Merging Your Money When You Marry

As I am a newlywed as of August, I thought an article about merging finances with your spouse was fitting. Some of these topics are good food for thought for many couples, not just newlyweds. Getting married is exciting, but it also brings some challenges. One such challenge that you and your spouse may face is how best to merge your finances. Planning carefully and communicating clearly are important because the financial decisions that you make now can have a lasting impact on your future goals.


The first step in mapping out your financial future together is to discuss your financial goals. A good place to start is to make a list of your short-term goals (e.g., paying off wedding debt, new cars, vacations) and long-term goals (e.g., having children, your children’s college education, retirement). Then, determine which goals are most important to you. Once you’ve identified the goals that are a priority, you can focus your energy on achieving them.


Another important step is to prepare a budget that lists all of your income and expenses over a certain time period (e.g., monthly, annually). It is important to have a discussion with your spouse to understand how you will handle managing the budget. Will one of you be in charge of managing the budget, or will you handle it jointly (e.g. would you take turns keeping records and paying the bills)? If both you and your spouse are going to be involved, it is important to develop a record-keeping system that both of you understand. It is equally important to keep your records in a joint filing system so that both of you can easily locate important documents. The first step of the budget is to begin by listing your sources of income (e.g., salaries and wages, interest, dividends). Then, list your expenses (it may be beneficial to review several months of entries in your checkbook and credit card bills). Add them up and compare the two totals. Hopefully, you get a positive number, meaning that you spend less than you earn. If not, review your expenses and see where you can cut down on your spending. BWFA is now offering our clients a new online budgeting tool within our Financial Planning software, which can help you create and view your budget. If this is something you would be interested in just let us know and we would be happy to explain the details further.


At some point, you and your spouse will have to decide whether to combine your bank accounts or keep them separate. Maintaining a joint account does have advantages, such as easier record keeping and lower maintenance fees. However, it’s sometimes more difficult to keep track of how much money is in a joint account when two individuals have access to it. Of course, you could avoid this problem by making sure that you tell each other every time you write a check or withdraw funds from the account. Or, you could always decide to maintain separate accounts.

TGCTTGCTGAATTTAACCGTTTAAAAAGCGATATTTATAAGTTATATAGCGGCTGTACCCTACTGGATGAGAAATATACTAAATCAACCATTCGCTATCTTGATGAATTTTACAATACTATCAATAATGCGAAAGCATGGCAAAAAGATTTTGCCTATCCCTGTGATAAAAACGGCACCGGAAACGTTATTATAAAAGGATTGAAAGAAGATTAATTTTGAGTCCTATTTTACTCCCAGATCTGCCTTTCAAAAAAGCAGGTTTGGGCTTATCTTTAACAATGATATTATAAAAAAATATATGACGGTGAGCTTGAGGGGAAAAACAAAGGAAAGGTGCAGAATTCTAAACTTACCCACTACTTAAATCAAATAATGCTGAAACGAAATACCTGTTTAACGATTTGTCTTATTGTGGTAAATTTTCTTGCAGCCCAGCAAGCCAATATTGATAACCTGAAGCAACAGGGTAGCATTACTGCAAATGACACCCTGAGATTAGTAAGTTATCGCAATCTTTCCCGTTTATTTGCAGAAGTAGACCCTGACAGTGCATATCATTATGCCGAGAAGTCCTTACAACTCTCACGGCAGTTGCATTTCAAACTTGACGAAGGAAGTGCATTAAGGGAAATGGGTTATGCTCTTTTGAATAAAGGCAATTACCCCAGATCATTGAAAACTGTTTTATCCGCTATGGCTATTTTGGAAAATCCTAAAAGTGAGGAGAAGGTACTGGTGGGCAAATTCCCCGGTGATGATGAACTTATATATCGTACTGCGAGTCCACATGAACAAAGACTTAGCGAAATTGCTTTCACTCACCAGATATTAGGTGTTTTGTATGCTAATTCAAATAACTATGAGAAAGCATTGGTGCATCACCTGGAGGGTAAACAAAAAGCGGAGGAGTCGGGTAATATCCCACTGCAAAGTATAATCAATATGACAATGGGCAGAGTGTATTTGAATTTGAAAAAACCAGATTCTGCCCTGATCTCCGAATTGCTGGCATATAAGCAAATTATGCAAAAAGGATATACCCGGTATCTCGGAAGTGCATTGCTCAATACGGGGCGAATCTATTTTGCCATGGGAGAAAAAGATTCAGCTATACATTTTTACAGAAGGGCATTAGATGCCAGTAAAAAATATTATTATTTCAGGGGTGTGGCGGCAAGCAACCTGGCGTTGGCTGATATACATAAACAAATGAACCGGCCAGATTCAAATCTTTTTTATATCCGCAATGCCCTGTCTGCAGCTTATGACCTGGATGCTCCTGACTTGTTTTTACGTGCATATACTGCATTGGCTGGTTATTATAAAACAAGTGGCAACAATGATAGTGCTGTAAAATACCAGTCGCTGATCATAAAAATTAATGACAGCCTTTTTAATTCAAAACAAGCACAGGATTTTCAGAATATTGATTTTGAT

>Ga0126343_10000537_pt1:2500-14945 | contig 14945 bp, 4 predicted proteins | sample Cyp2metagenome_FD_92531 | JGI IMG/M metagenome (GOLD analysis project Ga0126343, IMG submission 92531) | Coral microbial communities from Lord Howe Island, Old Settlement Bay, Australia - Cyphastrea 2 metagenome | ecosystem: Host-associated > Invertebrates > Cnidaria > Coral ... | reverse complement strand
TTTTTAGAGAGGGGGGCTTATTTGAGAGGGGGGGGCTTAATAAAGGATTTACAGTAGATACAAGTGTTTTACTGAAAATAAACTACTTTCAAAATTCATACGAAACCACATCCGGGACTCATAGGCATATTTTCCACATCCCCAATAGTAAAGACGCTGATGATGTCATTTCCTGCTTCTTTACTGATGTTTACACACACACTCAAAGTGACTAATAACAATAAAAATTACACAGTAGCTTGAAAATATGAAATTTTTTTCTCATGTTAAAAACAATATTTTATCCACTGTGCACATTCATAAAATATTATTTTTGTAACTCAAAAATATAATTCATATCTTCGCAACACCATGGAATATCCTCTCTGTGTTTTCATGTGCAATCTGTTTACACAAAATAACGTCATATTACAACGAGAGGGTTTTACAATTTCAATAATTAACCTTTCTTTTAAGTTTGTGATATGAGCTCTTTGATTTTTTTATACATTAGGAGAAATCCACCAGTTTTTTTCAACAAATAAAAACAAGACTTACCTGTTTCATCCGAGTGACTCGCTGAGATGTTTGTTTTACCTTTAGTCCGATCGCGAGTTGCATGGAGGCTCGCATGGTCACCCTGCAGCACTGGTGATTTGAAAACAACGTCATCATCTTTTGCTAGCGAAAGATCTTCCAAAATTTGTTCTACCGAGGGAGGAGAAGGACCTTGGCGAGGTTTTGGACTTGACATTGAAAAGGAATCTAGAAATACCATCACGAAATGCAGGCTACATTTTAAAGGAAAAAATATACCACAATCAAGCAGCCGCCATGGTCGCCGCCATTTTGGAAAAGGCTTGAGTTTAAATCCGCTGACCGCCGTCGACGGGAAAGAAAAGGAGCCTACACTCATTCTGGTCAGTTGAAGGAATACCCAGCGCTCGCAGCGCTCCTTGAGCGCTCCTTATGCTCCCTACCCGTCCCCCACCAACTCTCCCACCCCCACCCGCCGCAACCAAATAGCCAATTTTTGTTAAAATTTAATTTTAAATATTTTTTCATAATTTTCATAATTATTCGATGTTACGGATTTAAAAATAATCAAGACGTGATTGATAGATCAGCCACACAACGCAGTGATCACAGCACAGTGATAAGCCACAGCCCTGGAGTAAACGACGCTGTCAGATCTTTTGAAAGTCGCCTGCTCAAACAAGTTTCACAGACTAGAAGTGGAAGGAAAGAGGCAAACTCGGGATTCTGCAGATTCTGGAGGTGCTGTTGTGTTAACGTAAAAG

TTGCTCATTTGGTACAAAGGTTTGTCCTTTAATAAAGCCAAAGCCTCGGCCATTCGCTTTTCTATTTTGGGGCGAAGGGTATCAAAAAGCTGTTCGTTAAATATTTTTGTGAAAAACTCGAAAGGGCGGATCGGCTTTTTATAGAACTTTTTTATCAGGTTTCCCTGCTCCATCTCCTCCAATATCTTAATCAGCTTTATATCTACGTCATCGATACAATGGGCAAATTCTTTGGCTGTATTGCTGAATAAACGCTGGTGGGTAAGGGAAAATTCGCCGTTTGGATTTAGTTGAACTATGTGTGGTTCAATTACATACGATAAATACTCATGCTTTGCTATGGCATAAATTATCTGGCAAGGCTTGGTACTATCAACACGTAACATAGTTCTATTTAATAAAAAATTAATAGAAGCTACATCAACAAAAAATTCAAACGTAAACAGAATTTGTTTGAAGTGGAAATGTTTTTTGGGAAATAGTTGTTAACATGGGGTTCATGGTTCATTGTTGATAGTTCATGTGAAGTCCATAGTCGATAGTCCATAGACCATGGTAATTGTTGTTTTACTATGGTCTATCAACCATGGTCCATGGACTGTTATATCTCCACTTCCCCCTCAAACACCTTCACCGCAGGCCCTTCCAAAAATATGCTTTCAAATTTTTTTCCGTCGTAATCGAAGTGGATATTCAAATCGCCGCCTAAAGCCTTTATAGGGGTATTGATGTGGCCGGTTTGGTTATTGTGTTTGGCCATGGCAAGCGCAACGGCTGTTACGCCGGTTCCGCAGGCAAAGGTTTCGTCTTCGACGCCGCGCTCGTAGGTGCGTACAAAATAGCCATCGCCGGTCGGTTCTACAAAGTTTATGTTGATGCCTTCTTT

Before adding your name to your spouse’s credit card accounts, it is important to consider the potential implications. When you and your spouse have joint credit, both of you will become responsible for 100 percent of the credit card debt. In addition, if one of you has poor credit, it will negatively impact the credit rating of the other. If you or your spouse does not qualify for a card because of poor credit, and you are willing to give your spouse account privileges anyway, you can make your spouse an authorized user of your credit card. An authorized user is not a joint cardholder and is therefore not liable for any amounts charged to the account. Also, the account activity won’t show up on the authorized user’s credit record. But remember, you would remain responsible for the account.


If you and your spouse have separate health insurance coverage, you’ll want to do a cost/benefit analysis of each plan to see if you should continue to keep your health coverage separate. For example, if your spouse’s health plan has a higher deductible and/or co-payments or fewer benefits than those offered by your plan, he or she may want to join your health plan instead. You’ll also want to compare the rate for one family plan against the cost of two single plans. It’s a good idea to examine your auto insurance coverage, too. If you and your spouse own separate cars, you may have different auto insurance carriers. Consider pooling your auto insurance policies with one company; many insurance companies will give you a discount if you insure more than one car with them. If one of you has a poor driving record, however, make sure that changing companies won’t mean paying a higher premium.


If both you and your spouse participate in an employer-sponsored retirement plan, you should be aware of each plan’s characteristics. Review each plan together carefully and determine which plan provides the best benefits. If you can afford it, you should each participate to the maximum in your own plan. If your current cash flow is limited, you can make one plan the focus of your retirement strategy. Here are some helpful tips:

  • If both plans match contributions, determine a strategy to take advantage of that benefit
  • Compare the vesting schedules for the employer’s matching contributions
  • Compare the investment options offered by each plan

All of us at BWFA are here to help you. Anytime you have questions or would like to meet with us just let us know and we’d be happy to spend time with you.

Tyler Kluge | CFP® | Associate Financial Planner | tkluge@bwfa.com